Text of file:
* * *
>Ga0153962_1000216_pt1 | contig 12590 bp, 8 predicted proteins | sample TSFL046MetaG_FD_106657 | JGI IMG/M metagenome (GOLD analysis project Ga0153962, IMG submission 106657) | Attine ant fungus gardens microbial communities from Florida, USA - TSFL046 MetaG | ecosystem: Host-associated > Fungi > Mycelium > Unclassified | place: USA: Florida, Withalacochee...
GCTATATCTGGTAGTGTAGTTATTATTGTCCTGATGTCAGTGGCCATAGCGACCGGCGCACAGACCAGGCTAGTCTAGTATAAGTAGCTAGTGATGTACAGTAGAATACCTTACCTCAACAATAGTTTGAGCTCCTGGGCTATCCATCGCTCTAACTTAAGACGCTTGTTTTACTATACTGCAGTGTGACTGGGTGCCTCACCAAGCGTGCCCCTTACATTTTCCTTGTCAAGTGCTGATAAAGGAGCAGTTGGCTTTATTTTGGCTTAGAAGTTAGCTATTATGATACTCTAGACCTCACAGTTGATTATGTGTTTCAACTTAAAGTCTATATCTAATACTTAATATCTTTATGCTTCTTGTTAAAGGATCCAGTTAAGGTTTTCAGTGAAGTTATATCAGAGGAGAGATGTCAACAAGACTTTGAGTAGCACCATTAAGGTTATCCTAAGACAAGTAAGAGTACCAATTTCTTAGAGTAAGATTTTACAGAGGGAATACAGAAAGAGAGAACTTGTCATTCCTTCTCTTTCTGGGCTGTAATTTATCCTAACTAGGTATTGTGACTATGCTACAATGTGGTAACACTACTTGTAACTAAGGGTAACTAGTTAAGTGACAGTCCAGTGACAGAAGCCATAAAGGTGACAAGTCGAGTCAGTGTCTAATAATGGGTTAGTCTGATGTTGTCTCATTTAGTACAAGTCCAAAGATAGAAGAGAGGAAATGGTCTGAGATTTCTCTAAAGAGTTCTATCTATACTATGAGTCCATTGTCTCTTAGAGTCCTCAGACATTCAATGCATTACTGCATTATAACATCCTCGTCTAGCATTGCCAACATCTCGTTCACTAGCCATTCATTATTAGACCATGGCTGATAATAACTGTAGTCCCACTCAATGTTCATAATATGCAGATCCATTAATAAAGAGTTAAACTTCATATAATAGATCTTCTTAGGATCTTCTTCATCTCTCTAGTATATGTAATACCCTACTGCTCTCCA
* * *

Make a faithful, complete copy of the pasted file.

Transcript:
>Ga0153962_1000216_pt1 | contig 12590 bp, 8 predicted proteins | sample TSFL046MetaG_FD_106657 | JGI IMG/M metagenome (GOLD analysis project Ga0153962, IMG submission 106657) | Attine ant fungus gardens microbial communities from Florida, USA - TSFL046 MetaG | ecosystem: Host-associated > Fungi > Mycelium > Unclassified | place: USA: Florida, Withalacochee...
GCTATATCTGGTAGTGTAGTTATTATTGTCCTGATGTCAGTGGCCATAGCGACCGGCGCACAGACCAGGCTAGTCTAGTATAAGTAGCTAGTGATGTACAGTAGAATACCTTACCTCAACAATAGTTTGAGCTCCTGGGCTATCCATCGCTCTAACTTAAGACGCTTGTTTTACTATACTGCAGTGTGACTGGGTGCCTCACCAAGCGTGCCCCTTACATTTTCCTTGTCAAGTGCTGATAAAGGAGCAGTTGGCTTTATTTTGGCTTAGAAGTTAGCTATTATGATACTCTAGACCTCACAGTTGATTATGTGTTTCAACTTAAAGTCTATATCTAATACTTAATATCTTTATGCTTCTTGTTAAAGGATCCAGTTAAGGTTTTCAGTGAAGTTATATCAGAGGAGAGATGTCAACAAGACTTTGAGTAGCACCATTAAGGTTATCCTAAGACAAGTAAGAGTACCAATTTCTTAGAGTAAGATTTTACAGAGGGAATACAGAAAGAGAGAACTTGTCATTCCTTCTCTTTCTGGGCTGTAATTTATCCTAACTAGGTATTGTGACTATGCTACAATGTGGTAACACTACTTGTAACTAAGGGTAACTAGTTAAGTGACAGTCCAGTGACAGAAGCCATAAAGGTGACAAGTCGAGTCAGTGTCTAATAATGGGTTAGTCTGATGTTGTCTCATTTAGTACAAGTCCAAAGATAGAAGAGAGGAAATGGTCTGAGATTTCTCTAAAGAGTTCTATCTATACTATGAGTCCATTGTCTCTTAGAGTCCTCAGACATTCAATGCATTACTGCATTATAACATCCTCGTCTAGCATTGCCAACATCTCGTTCACTAGCCATTCATTATTAGACCATGGCTGATAATAACTGTAGTCCCACTCAATGTTCATAATATGCAGATCCATTAATAAAGAGTTAAACTTCATATAATAGATCTTCTTAGGATCTTCTTCATCTCTCTAGTATATGTAATACCCTACTGCTCTCCA